DETROIT (Reuters) - The head of No. 3 U.S. railroad CSX Corp CSX.N said on Wednesday he sees room for optimism that the U.S. economy could continue to gain momentum in 2017, especially if President-elect Donald Trump follows through on pro-growth promises.
"Going into the year we feel it's going to be a better market environment in 2017 than last year," Chief Executive Officer Michael Ward told Reuters. "There may be a little bit of upside as Mr. Trump implements some of his initiatives."
Trump, a Republican businessman, plans sweeping tax cuts and a large infrastructure program, which could potentially add to economic growth.
CSX said on Wednesday it expects first-quarter earnings per share to grow in the "low- to mid-teens" in percentage terms versus the same period in 2016 and higher full-year earnings.
Executives said the Jacksonville, Florida-based company plans capital expenditures of $2.2 billion in 2017, down from $2.7 billion in 2016, and is targeting $150 million in cost cuts and productivity gains.
Like other railroads, CSX has been hit hard over the past two years by declining coal freight volumes as utilities switched to burning cheaper natural gas and as the strong U.S. dollar hurt coal exports.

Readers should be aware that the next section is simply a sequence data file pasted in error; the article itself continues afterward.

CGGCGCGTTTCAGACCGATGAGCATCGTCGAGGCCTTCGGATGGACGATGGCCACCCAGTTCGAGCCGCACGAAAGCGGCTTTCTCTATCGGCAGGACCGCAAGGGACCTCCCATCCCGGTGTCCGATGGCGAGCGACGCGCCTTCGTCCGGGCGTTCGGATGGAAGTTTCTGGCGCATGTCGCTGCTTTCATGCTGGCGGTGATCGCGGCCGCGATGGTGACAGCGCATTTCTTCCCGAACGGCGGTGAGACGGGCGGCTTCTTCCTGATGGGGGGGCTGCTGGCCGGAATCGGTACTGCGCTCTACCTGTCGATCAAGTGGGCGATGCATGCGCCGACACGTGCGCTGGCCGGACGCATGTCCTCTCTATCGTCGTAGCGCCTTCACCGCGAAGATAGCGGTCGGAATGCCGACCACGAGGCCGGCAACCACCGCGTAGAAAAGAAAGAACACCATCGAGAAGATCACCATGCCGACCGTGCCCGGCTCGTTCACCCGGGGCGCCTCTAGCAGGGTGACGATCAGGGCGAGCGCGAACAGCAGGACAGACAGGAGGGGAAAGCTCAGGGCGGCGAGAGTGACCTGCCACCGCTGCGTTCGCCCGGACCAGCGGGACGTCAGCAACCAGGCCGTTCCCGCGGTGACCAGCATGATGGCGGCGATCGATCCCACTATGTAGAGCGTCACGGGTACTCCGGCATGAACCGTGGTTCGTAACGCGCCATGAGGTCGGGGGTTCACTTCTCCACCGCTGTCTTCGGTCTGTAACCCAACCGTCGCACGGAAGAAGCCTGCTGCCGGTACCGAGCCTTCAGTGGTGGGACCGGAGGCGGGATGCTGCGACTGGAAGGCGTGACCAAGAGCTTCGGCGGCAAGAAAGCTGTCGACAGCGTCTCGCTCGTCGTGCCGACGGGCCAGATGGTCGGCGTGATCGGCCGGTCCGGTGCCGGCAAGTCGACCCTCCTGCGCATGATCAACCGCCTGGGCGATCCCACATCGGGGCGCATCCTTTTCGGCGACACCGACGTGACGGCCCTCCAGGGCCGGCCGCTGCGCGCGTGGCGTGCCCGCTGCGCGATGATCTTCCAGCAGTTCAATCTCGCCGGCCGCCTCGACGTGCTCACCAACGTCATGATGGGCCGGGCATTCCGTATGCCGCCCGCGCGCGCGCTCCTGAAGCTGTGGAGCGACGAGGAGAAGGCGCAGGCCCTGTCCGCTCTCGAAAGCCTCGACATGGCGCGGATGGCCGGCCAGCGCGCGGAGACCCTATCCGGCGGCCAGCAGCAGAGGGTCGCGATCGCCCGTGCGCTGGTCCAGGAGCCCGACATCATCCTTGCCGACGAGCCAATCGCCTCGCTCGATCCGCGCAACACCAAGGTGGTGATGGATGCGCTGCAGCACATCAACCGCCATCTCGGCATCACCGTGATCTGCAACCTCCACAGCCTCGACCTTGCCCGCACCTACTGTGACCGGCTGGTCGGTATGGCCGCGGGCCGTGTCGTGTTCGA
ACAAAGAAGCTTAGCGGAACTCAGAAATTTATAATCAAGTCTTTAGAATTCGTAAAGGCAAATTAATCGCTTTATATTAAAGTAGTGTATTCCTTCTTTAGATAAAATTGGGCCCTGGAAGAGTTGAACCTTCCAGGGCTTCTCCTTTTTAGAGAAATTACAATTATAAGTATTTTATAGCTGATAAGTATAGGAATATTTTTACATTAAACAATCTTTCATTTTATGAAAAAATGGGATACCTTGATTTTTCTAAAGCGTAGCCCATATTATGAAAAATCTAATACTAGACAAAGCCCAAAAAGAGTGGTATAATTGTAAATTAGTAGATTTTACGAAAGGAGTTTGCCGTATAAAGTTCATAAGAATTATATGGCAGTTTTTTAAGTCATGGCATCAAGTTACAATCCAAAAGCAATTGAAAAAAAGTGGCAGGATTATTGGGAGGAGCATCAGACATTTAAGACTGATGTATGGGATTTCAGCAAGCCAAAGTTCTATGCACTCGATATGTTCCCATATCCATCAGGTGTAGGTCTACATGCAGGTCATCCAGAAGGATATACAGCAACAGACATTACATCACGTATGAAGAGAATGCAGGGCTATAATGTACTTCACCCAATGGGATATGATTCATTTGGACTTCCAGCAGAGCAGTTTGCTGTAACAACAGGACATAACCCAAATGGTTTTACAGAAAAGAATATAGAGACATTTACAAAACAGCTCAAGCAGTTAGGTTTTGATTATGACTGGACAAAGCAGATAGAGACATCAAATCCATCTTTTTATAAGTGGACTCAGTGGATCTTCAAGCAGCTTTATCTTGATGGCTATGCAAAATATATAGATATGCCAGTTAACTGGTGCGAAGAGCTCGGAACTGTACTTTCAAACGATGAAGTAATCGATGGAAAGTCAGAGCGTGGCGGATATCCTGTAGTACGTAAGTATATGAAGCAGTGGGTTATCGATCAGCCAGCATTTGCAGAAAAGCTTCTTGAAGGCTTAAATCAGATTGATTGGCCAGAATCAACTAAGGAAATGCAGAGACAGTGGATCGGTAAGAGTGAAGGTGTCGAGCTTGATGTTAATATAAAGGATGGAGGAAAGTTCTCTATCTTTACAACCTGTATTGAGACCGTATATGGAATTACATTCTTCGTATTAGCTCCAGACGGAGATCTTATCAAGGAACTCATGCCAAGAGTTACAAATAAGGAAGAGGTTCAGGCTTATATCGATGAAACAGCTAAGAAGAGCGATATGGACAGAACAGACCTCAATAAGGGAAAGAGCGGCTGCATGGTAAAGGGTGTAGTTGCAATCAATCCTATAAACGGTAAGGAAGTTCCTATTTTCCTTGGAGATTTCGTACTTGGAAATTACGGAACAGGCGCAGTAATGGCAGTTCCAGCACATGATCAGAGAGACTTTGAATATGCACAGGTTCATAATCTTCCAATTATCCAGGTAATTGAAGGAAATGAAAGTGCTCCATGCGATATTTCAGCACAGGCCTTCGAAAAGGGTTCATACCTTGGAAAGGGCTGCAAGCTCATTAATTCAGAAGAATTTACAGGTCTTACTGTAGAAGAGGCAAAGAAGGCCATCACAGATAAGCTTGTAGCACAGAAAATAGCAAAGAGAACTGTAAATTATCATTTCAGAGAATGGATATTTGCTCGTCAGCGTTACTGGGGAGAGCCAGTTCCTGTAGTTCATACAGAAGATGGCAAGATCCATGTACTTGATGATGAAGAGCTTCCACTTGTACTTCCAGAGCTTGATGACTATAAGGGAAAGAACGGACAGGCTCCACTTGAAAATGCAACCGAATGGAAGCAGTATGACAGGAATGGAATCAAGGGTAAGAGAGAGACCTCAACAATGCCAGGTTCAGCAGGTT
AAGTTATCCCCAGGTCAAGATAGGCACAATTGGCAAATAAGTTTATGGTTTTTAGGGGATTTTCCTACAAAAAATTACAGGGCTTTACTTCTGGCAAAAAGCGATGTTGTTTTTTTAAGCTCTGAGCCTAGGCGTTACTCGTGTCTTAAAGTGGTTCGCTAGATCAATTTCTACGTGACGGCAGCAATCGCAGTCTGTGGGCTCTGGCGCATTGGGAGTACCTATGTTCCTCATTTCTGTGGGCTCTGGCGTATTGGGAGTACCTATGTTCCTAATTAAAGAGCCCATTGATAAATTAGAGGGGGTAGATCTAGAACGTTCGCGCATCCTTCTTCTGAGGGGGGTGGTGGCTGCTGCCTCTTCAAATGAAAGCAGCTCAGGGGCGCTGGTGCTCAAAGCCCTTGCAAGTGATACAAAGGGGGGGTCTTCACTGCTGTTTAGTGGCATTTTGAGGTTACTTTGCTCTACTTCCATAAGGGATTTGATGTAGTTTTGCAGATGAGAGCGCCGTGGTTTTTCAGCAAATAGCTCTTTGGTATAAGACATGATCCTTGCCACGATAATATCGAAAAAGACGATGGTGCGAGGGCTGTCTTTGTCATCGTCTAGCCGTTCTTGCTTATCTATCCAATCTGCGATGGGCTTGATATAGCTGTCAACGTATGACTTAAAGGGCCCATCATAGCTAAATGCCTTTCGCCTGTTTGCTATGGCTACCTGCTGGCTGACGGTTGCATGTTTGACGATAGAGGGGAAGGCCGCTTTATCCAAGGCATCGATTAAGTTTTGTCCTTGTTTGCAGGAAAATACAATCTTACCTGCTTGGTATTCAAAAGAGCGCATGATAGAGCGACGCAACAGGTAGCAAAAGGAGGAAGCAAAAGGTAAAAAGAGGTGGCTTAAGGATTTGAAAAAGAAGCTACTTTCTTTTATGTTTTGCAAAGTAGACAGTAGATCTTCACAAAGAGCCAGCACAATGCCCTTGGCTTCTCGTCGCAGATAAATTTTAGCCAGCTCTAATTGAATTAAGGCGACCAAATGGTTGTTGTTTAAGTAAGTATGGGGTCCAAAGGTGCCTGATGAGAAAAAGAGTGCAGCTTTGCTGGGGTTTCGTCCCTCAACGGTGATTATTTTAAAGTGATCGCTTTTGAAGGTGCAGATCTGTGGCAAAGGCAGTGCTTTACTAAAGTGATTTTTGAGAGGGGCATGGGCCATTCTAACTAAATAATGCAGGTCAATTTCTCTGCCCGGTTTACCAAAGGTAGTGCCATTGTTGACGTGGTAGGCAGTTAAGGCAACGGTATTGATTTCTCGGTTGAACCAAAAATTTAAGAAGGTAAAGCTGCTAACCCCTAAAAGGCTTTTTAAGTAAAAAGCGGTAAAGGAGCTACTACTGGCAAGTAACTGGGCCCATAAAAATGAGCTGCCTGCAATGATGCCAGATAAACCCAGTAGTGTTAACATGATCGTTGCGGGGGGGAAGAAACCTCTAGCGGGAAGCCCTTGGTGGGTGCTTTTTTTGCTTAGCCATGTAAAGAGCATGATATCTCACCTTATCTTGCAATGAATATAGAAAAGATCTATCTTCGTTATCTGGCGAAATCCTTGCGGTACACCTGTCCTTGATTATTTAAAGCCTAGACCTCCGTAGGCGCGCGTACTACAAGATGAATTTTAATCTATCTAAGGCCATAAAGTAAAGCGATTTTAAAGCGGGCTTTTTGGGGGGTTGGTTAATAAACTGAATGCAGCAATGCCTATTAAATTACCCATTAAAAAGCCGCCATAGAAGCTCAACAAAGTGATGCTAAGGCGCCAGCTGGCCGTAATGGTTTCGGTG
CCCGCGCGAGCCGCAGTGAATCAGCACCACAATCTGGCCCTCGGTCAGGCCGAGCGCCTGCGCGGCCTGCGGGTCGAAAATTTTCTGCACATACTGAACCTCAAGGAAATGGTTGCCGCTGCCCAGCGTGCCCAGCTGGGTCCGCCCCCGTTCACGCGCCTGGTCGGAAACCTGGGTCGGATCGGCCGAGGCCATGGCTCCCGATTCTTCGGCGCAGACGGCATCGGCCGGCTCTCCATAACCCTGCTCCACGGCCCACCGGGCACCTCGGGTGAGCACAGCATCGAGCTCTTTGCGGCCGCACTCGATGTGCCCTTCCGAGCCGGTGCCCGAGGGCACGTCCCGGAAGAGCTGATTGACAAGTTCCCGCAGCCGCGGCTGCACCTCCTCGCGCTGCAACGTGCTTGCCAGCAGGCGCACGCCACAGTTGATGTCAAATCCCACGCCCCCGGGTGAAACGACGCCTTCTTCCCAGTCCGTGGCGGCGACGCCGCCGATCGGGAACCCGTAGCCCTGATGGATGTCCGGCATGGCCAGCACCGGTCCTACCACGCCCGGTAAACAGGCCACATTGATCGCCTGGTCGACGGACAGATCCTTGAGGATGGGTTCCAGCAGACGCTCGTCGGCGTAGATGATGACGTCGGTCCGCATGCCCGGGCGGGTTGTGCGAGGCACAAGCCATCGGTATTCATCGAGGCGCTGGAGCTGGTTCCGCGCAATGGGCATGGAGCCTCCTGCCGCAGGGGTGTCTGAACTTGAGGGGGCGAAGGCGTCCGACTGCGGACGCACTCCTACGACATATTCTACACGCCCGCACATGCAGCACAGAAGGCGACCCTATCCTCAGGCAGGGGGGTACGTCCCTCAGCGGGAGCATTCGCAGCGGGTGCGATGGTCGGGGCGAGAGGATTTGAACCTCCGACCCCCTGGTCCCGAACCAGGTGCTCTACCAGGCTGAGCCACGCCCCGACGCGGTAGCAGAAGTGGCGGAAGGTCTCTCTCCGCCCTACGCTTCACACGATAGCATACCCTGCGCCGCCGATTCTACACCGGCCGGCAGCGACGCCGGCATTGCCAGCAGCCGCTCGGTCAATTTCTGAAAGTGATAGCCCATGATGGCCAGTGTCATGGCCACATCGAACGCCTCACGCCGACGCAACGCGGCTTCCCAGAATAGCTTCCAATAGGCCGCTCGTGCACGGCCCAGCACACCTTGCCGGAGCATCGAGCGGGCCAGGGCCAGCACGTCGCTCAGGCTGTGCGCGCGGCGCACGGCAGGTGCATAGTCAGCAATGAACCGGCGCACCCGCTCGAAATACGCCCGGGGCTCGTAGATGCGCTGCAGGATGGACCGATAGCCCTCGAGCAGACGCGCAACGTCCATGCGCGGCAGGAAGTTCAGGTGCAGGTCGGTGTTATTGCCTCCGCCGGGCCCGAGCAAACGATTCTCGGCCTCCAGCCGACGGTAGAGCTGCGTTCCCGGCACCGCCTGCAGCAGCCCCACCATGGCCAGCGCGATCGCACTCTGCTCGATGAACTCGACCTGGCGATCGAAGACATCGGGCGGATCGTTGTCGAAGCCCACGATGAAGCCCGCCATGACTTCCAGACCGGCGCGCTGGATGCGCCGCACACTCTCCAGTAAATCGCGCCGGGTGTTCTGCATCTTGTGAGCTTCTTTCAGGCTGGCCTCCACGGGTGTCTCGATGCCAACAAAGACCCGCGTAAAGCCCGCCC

While coal volumes at the railroad fell 20 percent in 2016, Ward said the pace of decline has slowed so the impact will be lower in 2017.
He expects the U.S. economy to grow between 2 percent and 2.5 percent this year and industrial production to grow by 2 percent.
Ward said consumer confidence seems to be a "mixed bag" as polls have shown public opinion divided over the incoming administration.
"If we're able to create jobs, which Trump seems intent on doing, I think that will be a positive for consumer confidence," he said. "But to be fair, there's lots of people that have their doubts about Mr. Trump."
Trump may be able to boost CSX's bottom line through his criticism of U.S. and other automakers that produce cars in Mexico for import to America.
"What the president-elect is doing, where he's strongly encouraging them to invest in U.S. versus Mexican facilities, is actually a positive for CSX because we don't have direct access to Mexico," Ward said. "So having the automobiles produced in America only has upside for us, I think."
Editing by Chizu Nomiyama and Jeffrey Benkoe